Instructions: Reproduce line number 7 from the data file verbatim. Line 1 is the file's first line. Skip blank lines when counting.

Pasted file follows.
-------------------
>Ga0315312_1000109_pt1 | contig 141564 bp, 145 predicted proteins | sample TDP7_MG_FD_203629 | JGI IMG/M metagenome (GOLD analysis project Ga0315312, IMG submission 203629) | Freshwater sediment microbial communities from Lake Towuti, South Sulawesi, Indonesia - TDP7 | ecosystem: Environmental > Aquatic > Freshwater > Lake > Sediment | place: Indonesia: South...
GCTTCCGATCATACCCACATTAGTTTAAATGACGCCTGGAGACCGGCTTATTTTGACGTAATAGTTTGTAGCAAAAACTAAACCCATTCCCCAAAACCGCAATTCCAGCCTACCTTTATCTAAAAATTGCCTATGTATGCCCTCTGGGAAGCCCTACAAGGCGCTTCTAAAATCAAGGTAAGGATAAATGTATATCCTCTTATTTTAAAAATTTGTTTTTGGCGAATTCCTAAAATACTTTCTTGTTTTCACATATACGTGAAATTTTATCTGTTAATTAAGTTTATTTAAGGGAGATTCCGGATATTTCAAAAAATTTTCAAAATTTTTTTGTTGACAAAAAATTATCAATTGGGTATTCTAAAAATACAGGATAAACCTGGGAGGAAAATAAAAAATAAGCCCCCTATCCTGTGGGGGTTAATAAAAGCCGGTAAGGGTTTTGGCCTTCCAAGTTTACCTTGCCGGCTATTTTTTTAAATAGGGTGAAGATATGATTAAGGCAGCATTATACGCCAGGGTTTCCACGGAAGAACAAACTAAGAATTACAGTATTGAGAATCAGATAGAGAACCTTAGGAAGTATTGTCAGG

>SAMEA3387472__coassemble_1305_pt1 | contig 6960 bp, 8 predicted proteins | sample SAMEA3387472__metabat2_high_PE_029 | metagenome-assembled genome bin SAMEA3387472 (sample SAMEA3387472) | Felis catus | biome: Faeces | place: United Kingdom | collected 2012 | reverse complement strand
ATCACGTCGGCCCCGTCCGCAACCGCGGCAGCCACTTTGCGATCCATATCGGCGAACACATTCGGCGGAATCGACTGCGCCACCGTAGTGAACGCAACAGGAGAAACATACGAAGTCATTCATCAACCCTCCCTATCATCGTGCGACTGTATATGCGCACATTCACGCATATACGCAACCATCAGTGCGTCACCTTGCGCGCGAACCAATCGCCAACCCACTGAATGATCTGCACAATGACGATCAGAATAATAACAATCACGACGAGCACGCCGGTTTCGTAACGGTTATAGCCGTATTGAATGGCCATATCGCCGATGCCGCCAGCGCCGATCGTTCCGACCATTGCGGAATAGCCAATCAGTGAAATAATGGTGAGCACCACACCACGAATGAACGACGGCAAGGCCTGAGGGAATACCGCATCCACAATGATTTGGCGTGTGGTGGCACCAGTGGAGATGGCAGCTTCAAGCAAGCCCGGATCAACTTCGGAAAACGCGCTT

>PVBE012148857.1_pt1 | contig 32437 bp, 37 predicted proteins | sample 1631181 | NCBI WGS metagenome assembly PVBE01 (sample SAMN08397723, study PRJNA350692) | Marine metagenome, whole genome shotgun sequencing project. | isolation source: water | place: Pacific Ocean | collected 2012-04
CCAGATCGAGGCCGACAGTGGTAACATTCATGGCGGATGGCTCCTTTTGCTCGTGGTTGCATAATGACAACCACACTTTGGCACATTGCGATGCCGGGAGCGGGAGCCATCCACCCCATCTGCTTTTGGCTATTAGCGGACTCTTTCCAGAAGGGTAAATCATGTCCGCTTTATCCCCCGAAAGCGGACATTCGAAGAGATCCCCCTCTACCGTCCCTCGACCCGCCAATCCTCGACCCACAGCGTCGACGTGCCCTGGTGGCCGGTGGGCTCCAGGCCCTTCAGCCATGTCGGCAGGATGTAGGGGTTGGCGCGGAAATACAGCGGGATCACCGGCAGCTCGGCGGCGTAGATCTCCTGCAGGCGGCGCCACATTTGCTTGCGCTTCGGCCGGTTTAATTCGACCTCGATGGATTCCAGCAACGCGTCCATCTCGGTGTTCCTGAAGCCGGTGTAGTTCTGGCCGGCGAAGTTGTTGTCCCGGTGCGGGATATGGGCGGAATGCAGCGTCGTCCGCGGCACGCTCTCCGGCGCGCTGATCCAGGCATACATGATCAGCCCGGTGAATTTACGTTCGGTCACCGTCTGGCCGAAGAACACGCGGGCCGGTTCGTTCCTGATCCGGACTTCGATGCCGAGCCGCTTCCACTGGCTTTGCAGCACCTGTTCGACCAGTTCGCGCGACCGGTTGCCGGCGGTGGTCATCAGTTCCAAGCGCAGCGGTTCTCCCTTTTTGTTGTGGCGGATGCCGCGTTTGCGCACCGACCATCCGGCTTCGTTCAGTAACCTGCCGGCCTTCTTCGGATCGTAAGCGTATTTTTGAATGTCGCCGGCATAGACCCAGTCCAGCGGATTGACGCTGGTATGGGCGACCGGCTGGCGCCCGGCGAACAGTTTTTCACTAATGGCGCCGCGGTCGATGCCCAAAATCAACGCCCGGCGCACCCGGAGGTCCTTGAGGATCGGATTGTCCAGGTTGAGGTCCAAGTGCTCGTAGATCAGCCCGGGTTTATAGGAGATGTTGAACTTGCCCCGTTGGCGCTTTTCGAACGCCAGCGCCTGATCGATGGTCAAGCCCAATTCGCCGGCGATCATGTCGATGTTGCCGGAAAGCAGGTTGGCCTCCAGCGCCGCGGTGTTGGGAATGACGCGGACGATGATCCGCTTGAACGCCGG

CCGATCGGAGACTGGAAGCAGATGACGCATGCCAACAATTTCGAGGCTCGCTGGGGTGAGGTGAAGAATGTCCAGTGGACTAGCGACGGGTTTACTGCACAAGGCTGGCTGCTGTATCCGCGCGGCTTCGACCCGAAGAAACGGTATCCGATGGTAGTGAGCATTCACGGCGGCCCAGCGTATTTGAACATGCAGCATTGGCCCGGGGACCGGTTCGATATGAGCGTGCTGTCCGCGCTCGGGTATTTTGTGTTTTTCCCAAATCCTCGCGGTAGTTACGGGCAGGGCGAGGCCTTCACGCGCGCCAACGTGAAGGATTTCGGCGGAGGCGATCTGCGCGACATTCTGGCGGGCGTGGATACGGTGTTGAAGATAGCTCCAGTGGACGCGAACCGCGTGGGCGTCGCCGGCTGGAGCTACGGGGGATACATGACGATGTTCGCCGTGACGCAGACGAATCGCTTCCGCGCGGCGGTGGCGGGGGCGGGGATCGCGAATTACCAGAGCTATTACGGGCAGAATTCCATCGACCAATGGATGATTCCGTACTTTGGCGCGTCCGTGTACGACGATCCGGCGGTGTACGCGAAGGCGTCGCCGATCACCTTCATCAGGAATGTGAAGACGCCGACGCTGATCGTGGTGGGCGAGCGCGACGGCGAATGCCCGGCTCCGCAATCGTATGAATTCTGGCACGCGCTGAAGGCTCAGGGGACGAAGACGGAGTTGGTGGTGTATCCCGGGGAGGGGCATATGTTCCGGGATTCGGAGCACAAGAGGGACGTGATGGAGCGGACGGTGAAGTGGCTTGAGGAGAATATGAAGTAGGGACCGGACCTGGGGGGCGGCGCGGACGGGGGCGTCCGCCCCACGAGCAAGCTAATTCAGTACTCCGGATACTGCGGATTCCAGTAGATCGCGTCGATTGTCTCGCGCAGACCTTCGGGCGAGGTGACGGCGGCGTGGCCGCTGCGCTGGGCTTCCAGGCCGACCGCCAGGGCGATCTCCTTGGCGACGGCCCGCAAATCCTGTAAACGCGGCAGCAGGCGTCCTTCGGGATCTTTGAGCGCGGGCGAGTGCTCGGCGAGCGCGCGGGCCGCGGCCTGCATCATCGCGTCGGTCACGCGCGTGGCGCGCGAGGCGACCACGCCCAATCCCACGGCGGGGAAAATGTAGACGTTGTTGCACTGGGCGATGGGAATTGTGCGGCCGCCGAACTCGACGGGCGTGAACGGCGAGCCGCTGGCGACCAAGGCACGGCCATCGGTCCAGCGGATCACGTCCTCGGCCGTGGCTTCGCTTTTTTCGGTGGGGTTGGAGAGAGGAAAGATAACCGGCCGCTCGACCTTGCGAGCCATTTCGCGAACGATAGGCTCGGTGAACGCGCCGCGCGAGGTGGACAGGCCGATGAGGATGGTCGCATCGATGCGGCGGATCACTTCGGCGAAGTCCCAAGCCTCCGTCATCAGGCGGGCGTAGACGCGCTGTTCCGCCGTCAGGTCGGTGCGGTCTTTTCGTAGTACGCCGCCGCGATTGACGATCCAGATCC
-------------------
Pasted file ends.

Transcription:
CCGATCGGAGACTGGAAGCAGATGACGCATGCCAACAATTTCGAGGCTCGCTGGGGTGAGGTGAAGAATGTCCAGTGGACTAGCGACGGGTTTACTGCACAAGGCTGGCTGCTGTATCCGCGCGGCTTCGACCCGAAGAAACGGTATCCGATGGTAGTGAGCATTCACGGCGGCCCAGCGTATTTGAACATGCAGCATTGGCCCGGGGACCGGTTCGATATGAGCGTGCTGTCCGCGCTCGGGTATTTTGTGTTTTTCCCAAATCCTCGCGGTAGTTACGGGCAGGGCGAGGCCTTCACGCGCGCCAACGTGAAGGATTTCGGCGGAGGCGATCTGCGCGACATTCTGGCGGGCGTGGATACGGTGTTGAAGATAGCTCCAGTGGACGCGAACCGCGTGGGCGTCGCCGGCTGGAGCTACGGGGGATACATGACGATGTTCGCCGTGACGCAGACGAATCGCTTCCGCGCGGCGGTGGCGGGGGCGGGGATCGCGAATTACCAGAGCTATTACGGGCAGAATTCCATCGACCAATGGATGATTCCGTACTTTGGCGCGTCCGTGTACGACGATCCGGCGGTGTACGCGAAGGCGTCGCCGATCACCTTCATCAGGAATGTGAAGACGCCGACGCTGATCGTGGTGGGCGAGCGCGACGGCGAATGCCCGGCTCCGCAATCGTATGAATTCTGGCACGCGCTGAAGGCTCAGGGGACGAAGACGGAGTTGGTGGTGTATCCCGGGGAGGGGCATATGTTCCGGGATTCGGAGCACAAGAGGGACGTGATGGAGCGGACGGTGAAGTGGCTTGAGGAGAATATGAAGTAGGGACCGGACCTGGGGGGCGGCGCGGACGGGGGCGTCCGCCCCACGAGCAAGCTAATTCAGTACTCCGGATACTGCGGATTCCAGTAGATCGCGTCGATTGTCTCGCGCAGACCTTCGGGCGAGGTGACGGCGGCGTGGCCGCTGCGCTGGGCTTCCAGGCCGACCGCCAGGGCGATCTCCTTGGCGACGGCCCGCAAATCCTGTAAACGCGGCAGCAGGCGTCCTTCGGGATCTTTGAGCGCGGGCGAGTGCTCGGCGAGCGCGCGGGCCGCGGCCTGCATCATCGCGTCGGTCACGCGCGTGGCGCGCGAGGCGACCACGCCCAATCCCACGGCGGGGAAAATGTAGACGTTGTTGCACTGGGCGATGGGAATTGTGCGGCCGCCGAACTCGACGGGCGTGAACGGCGAGCCGCTGGCGACCAAGGCACGGCCATCGGTCCAGCGGATCACGTCCTCGGCCGTGGCTTCGCTTTTTTCGGTGGGGTTGGAGAGAGGAAAGATAACCGGCCGCTCGACCTTGCGAGCCATTTCGCGAACGATAGGCTCGGTGAACGCGCCGCGCGAGGTGGACAGGCCGATGAGGATGGTCGCATCGATGCGGCGGATCACTTCGGCGAAGTCCCAAGCCTCCGTCATCAGGCGGGCGTAGACGCGCTGTTCCGCCGTCAGGTCGGTGCGGTCTTTTCGTAGTACGCCGCCGCGATTGACGATCCAGATCC